Awarded spring semester

Dr. Bailey received his undergraduate degree from Iowa State University followed by his M.S. and Ph.D. from Purdue University.  He retired after a 42 year career with the Environmental Protection Agency, where he was a research scientist in the areas of soil and surface chemistry.  He was a prolific researcher whose contributions in the areas of environmental science, pesticide fate, and heavy metal speciation and clay chemistry served as benchmarks in this field and garnered numerous awards including Presidential Citations from four administrations.
Awarded fall semester

Dr. Bauman received his B.S., M.S., and Ph.D. (1950) from the University of Illinois.  Dr. Bauman was a research agronomist with the Agricultural Research Service, USDA in Tifton, Georgia and Wooster, Ohio from 1953-1959.  He joined Purdue University in 1959 as professor of genetics and plant breeding where he served until his retirement in 1986.  Dr. Bauman was recognized among his colleagues as a very skillful and productive corn geneticist and breeder. He and his associates were the first to apply the technique of nuclear magnetic resonance spectroscopy to determine oil content of individual corn kernels.  Genetic analysis to estimate the importance of epitasis in determining yield and other plant characteristics developed by Dr. Bauman, has been refined and is widely utilized by other researchers in a number of crop species.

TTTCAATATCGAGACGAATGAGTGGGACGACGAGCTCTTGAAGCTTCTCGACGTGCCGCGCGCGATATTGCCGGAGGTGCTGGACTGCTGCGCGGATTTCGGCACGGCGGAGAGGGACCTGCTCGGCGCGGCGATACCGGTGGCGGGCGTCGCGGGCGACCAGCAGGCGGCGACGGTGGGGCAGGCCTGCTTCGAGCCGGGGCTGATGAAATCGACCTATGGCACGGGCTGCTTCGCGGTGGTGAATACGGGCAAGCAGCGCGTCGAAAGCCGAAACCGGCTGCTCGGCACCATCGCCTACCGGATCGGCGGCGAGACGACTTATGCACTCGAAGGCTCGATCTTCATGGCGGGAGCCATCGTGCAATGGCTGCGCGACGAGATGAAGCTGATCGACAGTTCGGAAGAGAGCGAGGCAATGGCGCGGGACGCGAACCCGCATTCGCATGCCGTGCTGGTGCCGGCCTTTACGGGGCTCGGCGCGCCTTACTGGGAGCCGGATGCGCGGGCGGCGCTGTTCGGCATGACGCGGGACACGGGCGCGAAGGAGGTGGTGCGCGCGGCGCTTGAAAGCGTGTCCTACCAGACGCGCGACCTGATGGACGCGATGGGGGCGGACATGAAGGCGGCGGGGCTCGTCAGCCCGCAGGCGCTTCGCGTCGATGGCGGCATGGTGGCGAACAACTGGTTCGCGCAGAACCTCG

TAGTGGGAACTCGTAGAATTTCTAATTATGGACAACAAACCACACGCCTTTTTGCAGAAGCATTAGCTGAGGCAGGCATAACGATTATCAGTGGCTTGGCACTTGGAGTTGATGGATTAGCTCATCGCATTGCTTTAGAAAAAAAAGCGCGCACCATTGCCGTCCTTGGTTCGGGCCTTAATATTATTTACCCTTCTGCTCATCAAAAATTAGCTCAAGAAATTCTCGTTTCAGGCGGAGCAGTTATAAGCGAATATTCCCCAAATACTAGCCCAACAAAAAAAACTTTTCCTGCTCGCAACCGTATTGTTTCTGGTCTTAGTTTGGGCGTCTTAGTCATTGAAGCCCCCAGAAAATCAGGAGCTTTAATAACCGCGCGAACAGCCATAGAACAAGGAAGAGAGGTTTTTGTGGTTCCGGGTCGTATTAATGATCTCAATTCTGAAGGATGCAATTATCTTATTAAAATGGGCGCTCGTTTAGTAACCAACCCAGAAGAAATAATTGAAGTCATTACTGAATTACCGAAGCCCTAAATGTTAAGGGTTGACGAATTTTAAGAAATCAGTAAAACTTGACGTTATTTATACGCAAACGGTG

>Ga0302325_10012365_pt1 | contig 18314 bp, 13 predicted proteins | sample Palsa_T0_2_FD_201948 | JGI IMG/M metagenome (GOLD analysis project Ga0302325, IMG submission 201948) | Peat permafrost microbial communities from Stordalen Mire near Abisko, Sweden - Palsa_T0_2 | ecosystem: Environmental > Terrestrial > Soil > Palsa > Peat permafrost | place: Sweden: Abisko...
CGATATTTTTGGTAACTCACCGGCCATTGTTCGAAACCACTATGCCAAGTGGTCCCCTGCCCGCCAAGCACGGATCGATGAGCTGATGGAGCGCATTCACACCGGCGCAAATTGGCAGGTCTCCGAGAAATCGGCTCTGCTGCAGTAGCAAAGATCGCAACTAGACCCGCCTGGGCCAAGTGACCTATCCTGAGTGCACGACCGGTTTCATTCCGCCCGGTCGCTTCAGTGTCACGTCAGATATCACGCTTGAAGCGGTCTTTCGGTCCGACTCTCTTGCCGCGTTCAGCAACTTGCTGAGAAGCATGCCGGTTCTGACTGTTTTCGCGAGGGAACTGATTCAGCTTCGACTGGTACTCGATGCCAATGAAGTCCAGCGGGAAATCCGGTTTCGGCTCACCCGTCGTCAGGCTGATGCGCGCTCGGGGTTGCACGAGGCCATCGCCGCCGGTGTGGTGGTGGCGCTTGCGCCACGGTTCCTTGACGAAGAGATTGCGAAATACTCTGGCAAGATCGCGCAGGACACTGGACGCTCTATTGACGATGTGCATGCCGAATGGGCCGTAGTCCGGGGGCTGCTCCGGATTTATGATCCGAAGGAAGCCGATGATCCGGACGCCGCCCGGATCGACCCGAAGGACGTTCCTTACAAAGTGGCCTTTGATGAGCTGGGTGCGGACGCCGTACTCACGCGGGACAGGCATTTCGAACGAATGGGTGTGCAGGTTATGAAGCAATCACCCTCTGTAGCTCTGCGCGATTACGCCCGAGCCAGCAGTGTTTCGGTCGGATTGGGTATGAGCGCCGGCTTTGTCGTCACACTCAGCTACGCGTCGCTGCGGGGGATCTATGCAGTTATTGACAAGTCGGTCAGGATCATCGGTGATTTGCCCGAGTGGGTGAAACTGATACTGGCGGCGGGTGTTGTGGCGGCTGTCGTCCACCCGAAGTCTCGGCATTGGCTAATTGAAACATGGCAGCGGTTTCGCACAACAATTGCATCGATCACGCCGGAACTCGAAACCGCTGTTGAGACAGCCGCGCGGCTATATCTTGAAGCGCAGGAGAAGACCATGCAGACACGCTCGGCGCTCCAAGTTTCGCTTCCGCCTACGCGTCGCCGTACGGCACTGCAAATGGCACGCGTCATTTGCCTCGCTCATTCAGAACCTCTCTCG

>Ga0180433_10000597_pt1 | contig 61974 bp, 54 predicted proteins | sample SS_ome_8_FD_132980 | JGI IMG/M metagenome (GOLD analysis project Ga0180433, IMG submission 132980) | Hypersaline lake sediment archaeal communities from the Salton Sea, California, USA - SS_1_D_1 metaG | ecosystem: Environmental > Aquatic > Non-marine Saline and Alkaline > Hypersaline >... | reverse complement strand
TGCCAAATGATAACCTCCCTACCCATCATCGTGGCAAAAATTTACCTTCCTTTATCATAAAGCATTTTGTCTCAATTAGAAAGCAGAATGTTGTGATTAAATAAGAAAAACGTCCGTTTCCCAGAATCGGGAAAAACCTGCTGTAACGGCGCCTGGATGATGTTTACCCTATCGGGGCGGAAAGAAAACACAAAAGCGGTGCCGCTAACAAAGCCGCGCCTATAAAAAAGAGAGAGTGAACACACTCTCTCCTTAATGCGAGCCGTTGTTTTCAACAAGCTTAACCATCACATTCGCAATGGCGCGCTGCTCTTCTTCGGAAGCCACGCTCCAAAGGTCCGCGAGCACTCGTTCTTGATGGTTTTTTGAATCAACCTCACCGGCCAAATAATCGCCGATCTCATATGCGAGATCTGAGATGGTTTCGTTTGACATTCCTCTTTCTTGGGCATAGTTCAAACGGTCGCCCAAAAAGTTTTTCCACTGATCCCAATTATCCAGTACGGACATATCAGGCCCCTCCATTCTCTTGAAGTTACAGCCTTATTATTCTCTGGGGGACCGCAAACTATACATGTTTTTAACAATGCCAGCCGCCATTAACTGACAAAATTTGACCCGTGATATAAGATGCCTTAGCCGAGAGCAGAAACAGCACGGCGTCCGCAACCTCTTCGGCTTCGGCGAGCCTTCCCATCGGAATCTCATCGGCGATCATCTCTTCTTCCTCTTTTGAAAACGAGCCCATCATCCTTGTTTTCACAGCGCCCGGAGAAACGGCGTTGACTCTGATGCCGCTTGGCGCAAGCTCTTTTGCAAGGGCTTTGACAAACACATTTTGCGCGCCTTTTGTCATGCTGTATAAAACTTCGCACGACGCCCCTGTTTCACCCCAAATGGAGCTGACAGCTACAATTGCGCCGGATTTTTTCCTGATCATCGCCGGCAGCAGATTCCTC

Awarded fall semester

An endowment fund in honor of Drs. Loyal F. “Pete” Bauman and Donald P. Doolittle (Animal Sciences) for their extraordinary contributions as teachers, mentors, and friends to many students whom they served during their careers at Purdue University.
Awarded fall semester